In the early part of the first millennium B.C., Persians started constructing elaborate tunnel systems called
for extracting groundwater in the dry mountain basins of present-day Iran (see figure 1).
hand-dug, just large enough to fit the person doing the digging. Along the length of a qanat, which can be
several kilometers, vertical shafts were sunk at intervals of 20 to 30 meters to remove excavated material and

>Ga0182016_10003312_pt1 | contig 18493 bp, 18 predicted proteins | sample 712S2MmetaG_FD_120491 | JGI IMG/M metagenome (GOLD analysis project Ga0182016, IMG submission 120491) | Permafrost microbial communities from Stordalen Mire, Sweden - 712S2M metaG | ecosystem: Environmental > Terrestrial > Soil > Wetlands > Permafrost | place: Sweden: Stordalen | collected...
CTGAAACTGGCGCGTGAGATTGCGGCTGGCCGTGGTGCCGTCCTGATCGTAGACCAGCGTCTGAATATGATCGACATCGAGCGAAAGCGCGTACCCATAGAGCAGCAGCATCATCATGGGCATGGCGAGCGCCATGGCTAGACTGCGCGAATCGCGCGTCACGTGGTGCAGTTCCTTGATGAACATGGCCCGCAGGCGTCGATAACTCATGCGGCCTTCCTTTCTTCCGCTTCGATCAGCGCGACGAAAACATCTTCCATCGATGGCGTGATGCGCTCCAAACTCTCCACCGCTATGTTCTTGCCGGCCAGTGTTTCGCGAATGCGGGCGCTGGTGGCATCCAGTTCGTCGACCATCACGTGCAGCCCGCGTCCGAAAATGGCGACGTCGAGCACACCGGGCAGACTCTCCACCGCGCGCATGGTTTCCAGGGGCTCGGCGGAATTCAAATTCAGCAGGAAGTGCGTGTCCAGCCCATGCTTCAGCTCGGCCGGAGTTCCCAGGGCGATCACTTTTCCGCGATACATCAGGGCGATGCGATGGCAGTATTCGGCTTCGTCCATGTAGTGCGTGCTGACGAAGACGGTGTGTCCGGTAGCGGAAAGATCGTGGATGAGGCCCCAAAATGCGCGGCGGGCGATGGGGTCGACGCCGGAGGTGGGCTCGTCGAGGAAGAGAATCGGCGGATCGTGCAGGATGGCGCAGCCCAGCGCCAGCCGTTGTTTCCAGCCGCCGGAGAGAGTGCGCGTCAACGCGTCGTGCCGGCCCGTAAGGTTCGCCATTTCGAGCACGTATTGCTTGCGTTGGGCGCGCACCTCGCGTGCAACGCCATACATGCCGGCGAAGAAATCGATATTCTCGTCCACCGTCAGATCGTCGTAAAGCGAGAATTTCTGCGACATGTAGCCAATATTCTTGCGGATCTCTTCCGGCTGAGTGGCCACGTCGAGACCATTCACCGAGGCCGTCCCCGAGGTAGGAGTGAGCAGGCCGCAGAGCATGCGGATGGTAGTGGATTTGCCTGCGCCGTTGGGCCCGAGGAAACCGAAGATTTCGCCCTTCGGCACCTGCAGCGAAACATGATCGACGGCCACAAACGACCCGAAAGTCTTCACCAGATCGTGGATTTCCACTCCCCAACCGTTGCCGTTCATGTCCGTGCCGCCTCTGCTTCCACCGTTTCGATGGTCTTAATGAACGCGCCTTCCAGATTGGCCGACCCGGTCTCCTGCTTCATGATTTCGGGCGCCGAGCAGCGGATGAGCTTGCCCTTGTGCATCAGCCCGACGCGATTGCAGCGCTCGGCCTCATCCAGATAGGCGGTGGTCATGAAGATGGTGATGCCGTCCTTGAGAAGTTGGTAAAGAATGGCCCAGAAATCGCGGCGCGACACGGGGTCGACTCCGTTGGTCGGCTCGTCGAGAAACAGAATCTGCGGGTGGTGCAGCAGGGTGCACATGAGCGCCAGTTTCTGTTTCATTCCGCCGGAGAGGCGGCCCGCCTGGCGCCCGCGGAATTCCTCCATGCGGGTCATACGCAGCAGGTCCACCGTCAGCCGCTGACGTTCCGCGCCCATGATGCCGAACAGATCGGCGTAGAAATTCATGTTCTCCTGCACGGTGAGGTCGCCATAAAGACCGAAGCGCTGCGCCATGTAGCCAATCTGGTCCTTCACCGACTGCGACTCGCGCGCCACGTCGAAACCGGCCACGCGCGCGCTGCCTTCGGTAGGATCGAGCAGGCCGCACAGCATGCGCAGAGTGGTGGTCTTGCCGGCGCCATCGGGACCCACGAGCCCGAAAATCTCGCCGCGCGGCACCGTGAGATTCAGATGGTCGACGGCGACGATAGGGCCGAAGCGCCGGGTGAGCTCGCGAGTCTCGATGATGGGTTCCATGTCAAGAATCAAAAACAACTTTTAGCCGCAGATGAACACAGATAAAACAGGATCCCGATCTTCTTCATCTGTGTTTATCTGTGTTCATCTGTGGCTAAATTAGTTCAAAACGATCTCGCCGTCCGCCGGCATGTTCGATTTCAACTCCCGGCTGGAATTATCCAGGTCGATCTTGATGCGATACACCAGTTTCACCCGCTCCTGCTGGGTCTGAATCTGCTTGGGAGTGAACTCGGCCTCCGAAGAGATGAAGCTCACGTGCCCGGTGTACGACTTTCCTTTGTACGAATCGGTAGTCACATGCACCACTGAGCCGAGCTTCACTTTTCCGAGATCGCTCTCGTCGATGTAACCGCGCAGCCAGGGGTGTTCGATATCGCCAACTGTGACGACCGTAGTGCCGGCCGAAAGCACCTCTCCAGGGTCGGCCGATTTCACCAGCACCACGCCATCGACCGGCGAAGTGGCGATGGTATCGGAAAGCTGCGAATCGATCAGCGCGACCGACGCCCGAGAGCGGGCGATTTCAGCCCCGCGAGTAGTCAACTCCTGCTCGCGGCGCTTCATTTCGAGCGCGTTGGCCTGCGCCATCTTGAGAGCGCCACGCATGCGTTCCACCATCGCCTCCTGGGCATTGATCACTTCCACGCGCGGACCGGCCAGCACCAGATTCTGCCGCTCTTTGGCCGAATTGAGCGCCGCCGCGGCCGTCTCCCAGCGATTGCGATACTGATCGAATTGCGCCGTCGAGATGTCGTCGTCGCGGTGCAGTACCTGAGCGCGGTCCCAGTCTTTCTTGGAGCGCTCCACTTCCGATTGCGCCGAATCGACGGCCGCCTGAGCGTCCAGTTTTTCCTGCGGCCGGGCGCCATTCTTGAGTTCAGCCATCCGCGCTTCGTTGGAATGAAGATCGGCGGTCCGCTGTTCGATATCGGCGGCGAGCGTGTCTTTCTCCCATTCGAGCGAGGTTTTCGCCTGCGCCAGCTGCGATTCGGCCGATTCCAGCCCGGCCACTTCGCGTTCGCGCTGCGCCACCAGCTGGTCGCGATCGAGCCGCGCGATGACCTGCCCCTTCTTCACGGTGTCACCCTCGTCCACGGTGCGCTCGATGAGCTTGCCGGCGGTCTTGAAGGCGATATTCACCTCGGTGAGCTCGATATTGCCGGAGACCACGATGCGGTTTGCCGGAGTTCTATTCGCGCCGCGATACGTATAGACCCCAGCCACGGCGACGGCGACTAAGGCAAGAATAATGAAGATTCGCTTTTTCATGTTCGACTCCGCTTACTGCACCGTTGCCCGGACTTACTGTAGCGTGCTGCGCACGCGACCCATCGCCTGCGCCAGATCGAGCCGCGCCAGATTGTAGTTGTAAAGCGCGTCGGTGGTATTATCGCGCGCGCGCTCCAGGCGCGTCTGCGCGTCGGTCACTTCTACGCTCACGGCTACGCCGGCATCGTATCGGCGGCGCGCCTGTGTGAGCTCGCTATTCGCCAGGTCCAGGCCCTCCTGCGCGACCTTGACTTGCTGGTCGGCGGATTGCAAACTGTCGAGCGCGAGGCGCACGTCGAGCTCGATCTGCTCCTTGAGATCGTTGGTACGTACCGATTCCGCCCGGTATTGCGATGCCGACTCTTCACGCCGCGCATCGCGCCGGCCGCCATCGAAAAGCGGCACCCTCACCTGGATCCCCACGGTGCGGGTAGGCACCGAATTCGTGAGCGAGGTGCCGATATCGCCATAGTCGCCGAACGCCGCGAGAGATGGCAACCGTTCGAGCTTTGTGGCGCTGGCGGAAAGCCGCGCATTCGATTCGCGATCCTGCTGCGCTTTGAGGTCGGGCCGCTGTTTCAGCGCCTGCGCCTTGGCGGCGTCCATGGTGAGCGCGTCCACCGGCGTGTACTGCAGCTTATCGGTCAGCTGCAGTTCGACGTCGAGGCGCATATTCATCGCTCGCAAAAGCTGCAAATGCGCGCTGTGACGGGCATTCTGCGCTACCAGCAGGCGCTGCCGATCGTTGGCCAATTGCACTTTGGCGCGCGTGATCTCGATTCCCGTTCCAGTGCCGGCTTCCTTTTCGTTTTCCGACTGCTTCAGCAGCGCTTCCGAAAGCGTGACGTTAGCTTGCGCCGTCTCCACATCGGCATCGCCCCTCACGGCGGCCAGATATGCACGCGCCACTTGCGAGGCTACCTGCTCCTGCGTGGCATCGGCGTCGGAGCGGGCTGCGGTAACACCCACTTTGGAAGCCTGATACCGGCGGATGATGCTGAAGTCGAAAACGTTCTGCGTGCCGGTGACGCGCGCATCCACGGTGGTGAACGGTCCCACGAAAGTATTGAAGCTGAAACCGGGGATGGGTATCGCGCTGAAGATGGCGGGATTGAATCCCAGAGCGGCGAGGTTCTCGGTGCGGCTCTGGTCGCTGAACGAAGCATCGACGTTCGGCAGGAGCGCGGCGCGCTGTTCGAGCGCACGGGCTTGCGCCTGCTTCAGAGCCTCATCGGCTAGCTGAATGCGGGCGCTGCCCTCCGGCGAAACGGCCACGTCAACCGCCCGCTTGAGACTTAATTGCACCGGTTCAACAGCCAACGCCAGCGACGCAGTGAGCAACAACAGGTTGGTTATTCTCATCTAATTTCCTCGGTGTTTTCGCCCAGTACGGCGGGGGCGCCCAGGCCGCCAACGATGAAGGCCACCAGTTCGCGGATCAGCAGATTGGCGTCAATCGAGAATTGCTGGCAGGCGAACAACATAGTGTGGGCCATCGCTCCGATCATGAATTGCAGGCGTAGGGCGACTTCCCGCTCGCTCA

to provide ventilation and access for repairs. The main qanat tunnel sloped gently down from pre-mountainous
alluvial fans to an outlet at a village. From there, canals would distribute water to fields for irrigation. These
amazing structures allowed Persian farmers to succeed despite long dry periods when there was no surface
water to be had. Many
are still in use stretching from China on the east to Morocco on the west, and even
to the Americas.